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Agriculture and rural development


Detailed information on the evolution of EU cotton policy, legal bases, the market situation, and specific cotton study. 


Cotton is an arable crop used mainly for fibre. The cottonseed, which remains after cotton is ginned, is used to produce oil for human consumption and oilseed cake for animal feed.

Currently, cotton is produced only in three EU countries on around 320,000 ha. Greece is the main cotton grower, with 80% of European cotton area, followed by Spain (mainly the region of Andalucía) with a share of 20%. Bulgaria produces cotton on less than 1,000 ha.

Although cotton represents less than 0.2% of the value of European agricultural production, it has strong regional importance in the two main producing EU countries.

In 2018, the EU cotton production is estimated at 340,000 t, which represents only 1% of world cotton production.

European imports of ginned cotton have fallen sharply over the last 10 years: from 870,000 t in 2002 to 130,000 t on average during the last 5 years. Over the same period, EU exports remained relatively stable, fluctuating around 250,000 t per year.

The EU market is completely open as there are no import duties or export subsidies on cotton.

EU cotton policy

Cotton aid was introduced in 1981, with the accession of Greece to the then European Community. The European cotton policy has been reformed several times since then, and for the last time in 2006.

The current regime is designed to encourage a competitive, sustainable and market-driven cotton sector, while safeguarding the legal commitments of supporting "the production of cotton in regions of the Community where it is important for the agricultural economy".

As is the same as any other farmer, cotton growers are entitled to receive decoupled income support (known as cross compliance) for respecting strict standards of environmental protection, animal welfare and food safety.

In addition, the EU provides some crop-specific payment for cotton, limited to a certain base area per EU country. To be eligible, farmers must only grow cotton on land authorised by the EU country, using authorised varieties of seed and subject to minimum quality of cotton actually harvested. The purpose of this crop-specific payment is to ensure against any risk of disruption to production in the cotton producing regions.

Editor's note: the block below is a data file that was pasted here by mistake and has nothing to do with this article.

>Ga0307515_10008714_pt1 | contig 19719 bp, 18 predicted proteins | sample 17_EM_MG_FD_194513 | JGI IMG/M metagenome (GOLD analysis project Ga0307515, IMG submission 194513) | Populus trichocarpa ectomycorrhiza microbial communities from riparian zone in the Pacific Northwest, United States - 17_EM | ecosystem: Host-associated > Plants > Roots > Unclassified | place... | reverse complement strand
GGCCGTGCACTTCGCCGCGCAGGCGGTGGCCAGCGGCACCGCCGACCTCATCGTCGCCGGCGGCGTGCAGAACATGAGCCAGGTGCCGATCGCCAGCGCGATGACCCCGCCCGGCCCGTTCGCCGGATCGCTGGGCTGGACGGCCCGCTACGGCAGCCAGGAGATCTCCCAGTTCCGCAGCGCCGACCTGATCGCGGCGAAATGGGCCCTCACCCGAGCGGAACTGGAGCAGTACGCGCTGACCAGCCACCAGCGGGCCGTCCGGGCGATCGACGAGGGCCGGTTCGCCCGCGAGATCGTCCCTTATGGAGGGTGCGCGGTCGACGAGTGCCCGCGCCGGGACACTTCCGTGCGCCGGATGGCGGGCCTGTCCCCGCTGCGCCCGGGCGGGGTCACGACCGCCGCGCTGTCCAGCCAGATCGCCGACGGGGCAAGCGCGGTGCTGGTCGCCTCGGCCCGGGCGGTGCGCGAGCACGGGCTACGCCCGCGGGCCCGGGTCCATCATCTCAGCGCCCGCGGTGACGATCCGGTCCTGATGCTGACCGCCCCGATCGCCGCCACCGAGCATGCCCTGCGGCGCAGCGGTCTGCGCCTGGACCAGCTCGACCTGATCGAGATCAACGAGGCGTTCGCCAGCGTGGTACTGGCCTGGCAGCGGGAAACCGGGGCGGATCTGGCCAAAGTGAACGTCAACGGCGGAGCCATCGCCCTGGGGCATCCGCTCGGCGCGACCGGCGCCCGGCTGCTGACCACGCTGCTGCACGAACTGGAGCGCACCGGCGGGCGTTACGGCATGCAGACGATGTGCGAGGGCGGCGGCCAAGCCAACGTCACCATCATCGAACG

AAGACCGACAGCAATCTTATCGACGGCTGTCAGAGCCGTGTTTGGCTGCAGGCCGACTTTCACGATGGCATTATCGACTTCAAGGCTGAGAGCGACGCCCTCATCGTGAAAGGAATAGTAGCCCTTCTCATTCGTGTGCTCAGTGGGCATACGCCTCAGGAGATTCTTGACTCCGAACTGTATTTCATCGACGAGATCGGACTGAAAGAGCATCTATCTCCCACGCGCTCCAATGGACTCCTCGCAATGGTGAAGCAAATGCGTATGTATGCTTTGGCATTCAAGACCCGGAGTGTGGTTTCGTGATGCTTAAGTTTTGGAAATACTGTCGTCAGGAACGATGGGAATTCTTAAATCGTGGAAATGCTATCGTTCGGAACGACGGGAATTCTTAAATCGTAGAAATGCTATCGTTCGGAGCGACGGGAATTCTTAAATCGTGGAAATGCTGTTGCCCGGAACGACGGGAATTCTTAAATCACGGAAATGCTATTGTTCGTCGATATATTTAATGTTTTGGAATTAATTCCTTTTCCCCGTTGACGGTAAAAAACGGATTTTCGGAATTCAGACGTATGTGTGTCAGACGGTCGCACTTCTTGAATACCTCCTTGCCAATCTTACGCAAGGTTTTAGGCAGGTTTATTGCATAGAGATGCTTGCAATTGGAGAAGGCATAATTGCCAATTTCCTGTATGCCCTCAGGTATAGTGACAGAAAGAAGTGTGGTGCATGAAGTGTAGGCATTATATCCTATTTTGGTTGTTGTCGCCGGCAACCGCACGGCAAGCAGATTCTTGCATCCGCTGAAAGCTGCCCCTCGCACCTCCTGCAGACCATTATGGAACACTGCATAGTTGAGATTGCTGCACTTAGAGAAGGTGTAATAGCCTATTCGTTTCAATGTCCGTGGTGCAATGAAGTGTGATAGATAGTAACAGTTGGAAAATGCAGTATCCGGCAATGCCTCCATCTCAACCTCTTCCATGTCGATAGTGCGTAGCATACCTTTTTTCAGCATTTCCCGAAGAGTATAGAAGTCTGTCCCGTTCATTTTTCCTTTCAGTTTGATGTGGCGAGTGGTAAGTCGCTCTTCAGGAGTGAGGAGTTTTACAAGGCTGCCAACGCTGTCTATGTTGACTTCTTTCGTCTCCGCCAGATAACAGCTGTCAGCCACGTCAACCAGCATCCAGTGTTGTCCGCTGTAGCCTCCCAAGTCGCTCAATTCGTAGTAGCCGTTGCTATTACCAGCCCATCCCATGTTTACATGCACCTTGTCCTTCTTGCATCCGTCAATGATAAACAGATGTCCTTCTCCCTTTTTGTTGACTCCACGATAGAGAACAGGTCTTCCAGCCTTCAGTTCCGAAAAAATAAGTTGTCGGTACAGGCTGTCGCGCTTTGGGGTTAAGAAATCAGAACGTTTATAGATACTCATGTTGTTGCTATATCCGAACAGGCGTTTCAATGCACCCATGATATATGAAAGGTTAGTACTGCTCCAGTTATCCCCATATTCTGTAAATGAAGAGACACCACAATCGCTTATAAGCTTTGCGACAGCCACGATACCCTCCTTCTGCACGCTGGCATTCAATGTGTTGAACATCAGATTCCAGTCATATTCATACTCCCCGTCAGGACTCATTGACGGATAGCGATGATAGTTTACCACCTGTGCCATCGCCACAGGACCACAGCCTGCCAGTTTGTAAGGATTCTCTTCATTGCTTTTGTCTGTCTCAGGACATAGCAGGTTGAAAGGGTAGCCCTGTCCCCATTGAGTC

A maximum of 302,000 ha are eligible for coupled support each year. Of this, 250,000 ha in Greece and 48,000 ha in Spain.

To help the EU cotton sector become more economically viable, a restructuring scheme was launched in 2009, providing possible support for the dismantling of ginning facilities, investments in the ginning industry, participation of farmers in cotton quality schemes, etc.

These restructuring programmes of four or eight years were allowed to run their course, with no possibility of extension. Funds available from the four-year programmes were integrated into the available EU funds for measures under rural development from 2014. Funds available for the eight-year programmes were included in the national ceilings for income support from 2017.

Legal bases

Legislation is in force with regards to cotton, including EU regulation 1307/2013 establishing rules for direct payments to farmers under support schemes within the framework of the common agricultural policy.

EU implementing regulation 2017/1185 lays down rules for the application of EU regulation 1307/2013 and EU regulation 1308/2013 as regards notifications to the European Commission of information and documents, and amending and repealing several European Commission regulations.

Market monitoring

The cotton market situation is monitored over a long term period, with the evolution of production, consumption and stocks, as well as EU cotton yield, imports and exports charted.

Cotton market situation
(905.73 KB - PDF)


An evaluation of the common agricultural policy measures regarding the cotton sector was published in July 2014, with the objective to measure the impacts of the measures implemented after the 2006 reform. It covered the three producer countries – Greece, Spain and Bulgaria.

Key conclusions focused on the effect on:

  • the production of unginned cotton;
  • income and the regional economy;
  • the structures of economy;
  • the structures of production;
  • the downstream sector;
  • the environment;
  • efficiency, relevance and coherence.